“Mrs. Knott was a tallish, broad shouldered and strong jawed woman. She kind of looked like a caricature of a transvestite with her long blond hair and trying-too-hard-to-be-girly dress and blouse. You just had to imagine her with stubble on her chin or hairy legs and she was the image of a man doing a very bad job at passing as a woman.”

    This left such a bad taste in my mouth that I’m not even sure if I’ll continue reading. You seem to be sneering at how grotesque it is when men try to be girly, or when femme people are tall or have strong jaws, broad shoulders or body hair. It’s really transphobic and gross and also really sad, because I was otherwise enjoying the story and now this one really gross thing is all I can see about it.

    • Keep in mind that Taylor is the one speaking, not me. As you saw with Danny’s chapter, we see the story from a number of perspectives. A fifteen year old girl is a fifteen year old girl, and she makes her judgments, as unfair as they might be. I’m more inclined to see this as Taylor looking at someone who stands out and trying to identify with her on a level.

      If you’re the type to take issue with this sort of thing, seeing the world through a variety of perspectives, including some unpleasant ones, then this might not be the story for you – I warned sensitive readers at the outset and in the about section, and if this bothers you, you might be better off sitting it out. My personal stance is that we can’t whitewash characters to be perfectly tolerant or fair 100% of the time, or we end up with a false, walled off kind of perspective, an insular bubble, and I don’t believe that’s healthy. Better to show characters with flaws of all types.

      All that said, I’m rewriting Worm for the edited version, and I’m deleting that bit you mentioned. My original plan was for school to take a bigger place in the story, and I planned to explore this more, but the story developed in another way. This particular topic – her relationship with Mrs. Knott, ended up taking a backseat, and is on the list of things that are hitting the cutting floor. In another story I write, a character is homophobic at first, and I actually explore that to some degree. Compare that to here, where I don’t, and it’s not worth getting into in the same way.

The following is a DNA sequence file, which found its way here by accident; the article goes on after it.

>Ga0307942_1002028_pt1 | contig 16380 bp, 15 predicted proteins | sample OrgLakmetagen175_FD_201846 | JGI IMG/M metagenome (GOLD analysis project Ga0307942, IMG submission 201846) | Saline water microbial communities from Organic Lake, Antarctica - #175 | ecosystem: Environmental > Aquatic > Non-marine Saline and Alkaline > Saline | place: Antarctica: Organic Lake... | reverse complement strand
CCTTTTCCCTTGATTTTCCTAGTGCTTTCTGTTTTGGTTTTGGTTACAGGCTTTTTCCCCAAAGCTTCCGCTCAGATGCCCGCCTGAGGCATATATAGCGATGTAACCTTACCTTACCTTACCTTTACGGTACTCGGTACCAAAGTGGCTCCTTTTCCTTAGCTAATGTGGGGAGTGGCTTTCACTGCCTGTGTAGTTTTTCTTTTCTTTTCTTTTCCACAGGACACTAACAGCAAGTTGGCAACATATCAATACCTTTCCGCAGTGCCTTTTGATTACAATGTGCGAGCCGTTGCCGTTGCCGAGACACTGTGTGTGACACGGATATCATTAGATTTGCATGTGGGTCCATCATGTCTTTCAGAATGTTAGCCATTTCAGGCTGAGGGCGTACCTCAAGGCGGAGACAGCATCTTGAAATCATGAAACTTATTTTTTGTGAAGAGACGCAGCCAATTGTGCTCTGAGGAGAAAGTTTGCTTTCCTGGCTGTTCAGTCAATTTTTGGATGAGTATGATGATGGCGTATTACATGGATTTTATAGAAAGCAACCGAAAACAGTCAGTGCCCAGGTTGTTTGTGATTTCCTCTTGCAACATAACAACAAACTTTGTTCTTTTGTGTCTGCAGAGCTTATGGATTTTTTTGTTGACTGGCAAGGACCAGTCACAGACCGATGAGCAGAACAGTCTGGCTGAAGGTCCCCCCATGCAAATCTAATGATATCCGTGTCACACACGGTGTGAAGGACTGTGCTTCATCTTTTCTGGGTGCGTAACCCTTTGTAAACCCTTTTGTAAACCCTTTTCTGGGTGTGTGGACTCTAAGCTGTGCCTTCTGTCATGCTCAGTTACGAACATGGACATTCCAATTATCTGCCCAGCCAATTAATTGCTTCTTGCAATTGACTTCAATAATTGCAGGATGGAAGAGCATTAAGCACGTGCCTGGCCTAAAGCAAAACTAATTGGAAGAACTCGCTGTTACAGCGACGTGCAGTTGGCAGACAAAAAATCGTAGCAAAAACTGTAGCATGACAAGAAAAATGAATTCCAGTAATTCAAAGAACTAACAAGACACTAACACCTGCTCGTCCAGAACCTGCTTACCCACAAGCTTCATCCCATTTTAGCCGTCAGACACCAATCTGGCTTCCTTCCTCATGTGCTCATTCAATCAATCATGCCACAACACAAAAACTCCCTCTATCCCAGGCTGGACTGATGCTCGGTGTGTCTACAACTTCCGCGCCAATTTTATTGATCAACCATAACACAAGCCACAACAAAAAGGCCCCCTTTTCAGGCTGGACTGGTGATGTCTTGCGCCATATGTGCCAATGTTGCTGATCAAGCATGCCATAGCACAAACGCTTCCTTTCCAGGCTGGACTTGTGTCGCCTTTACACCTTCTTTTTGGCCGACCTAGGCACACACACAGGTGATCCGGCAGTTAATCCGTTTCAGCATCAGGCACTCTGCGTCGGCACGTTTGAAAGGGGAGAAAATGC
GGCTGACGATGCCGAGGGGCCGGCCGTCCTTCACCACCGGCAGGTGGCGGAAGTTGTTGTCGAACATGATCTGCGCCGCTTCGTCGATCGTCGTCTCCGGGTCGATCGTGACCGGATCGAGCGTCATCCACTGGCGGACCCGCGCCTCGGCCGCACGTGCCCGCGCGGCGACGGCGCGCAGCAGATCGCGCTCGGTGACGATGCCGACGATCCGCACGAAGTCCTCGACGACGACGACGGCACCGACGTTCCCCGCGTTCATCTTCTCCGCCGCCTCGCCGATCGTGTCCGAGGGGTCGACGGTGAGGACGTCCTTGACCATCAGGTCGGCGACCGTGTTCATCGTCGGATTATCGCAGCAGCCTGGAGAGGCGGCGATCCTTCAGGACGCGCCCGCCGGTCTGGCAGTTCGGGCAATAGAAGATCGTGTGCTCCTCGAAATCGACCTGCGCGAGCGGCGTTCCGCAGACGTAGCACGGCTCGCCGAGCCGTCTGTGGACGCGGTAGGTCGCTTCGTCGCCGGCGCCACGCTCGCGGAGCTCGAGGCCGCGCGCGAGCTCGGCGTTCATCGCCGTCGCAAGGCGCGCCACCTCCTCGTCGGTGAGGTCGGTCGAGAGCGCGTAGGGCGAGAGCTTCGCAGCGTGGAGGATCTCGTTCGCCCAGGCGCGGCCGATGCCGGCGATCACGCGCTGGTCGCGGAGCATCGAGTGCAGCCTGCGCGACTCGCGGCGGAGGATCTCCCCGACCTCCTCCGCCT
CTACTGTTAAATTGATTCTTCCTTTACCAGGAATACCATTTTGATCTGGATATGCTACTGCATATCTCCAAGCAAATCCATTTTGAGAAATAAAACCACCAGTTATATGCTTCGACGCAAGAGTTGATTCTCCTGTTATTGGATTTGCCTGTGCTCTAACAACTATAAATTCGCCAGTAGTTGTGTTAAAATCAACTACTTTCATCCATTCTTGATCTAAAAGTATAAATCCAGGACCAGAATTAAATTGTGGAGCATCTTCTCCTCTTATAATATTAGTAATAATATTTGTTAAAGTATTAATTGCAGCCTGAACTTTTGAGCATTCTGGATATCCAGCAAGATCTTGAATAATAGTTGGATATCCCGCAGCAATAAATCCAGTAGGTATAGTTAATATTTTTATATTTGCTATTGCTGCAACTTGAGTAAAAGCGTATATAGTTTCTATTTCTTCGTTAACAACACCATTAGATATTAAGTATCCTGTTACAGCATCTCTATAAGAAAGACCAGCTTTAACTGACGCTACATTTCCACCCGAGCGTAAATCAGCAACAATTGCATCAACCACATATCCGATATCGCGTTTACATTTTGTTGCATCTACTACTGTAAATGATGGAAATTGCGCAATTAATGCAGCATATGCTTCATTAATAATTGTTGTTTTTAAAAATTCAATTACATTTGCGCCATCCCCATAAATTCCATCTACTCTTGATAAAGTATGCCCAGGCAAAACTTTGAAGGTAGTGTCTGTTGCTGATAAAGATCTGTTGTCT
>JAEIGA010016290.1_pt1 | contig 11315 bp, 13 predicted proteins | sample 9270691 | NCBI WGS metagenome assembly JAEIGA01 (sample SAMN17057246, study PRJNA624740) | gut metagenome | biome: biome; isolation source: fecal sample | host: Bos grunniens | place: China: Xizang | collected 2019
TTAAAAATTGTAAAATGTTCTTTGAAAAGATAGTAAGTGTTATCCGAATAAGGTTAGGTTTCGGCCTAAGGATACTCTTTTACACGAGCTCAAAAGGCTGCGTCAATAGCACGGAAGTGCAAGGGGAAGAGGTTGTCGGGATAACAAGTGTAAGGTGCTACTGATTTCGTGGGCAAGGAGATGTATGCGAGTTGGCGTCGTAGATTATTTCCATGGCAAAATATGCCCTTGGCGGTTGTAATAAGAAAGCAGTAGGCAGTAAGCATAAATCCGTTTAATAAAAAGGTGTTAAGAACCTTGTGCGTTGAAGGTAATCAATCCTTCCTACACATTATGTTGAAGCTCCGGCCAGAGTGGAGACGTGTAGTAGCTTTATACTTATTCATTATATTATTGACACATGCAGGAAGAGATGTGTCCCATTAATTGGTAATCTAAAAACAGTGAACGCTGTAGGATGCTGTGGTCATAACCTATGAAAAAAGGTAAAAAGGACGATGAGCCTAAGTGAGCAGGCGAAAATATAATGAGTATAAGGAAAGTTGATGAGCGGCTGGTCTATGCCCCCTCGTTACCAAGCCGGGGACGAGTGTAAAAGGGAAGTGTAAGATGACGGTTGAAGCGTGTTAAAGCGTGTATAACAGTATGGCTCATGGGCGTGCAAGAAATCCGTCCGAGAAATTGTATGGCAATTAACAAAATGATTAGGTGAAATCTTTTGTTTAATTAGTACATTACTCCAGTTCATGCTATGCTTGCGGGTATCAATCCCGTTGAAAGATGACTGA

I talk about my perspective on why it’s important to write re: intolerance in other comments later in the story, in relation to the topic of white supremacists and again in relation to gender identity for another character.

      • Thank you for deleting that bit in the revised version. As a trans person, seemingly little things like that prevent me from fully immersing myself in a story because I feel like my identity could be used as a joke at any moment.

        I don’t have a problem with transphobia being portrayed in fiction – I think it’s important, actually – but when I read a paragraph like that without any further comment in the text (or like here, in the form of an actual comment) it’s…not pleasant.

        A lot of authors are not aware of anything related to trans issues and I cannot expect them to be. A lot of the time, whether they write from varying perspectives or not, authors are going to hold transphobic views and write them into their characters as well. So when I read something like Ms. Knott’s description, I have to assume the text is going to keep being casually transphobic and I might not be able to keep reading for the sake of my mental health. Which is really sad, I think, especially with stories that are otherwise great at representing the multitude of human experience, and even more so if the author intended it to be a “flaw” for the character to overcome in the course of the story.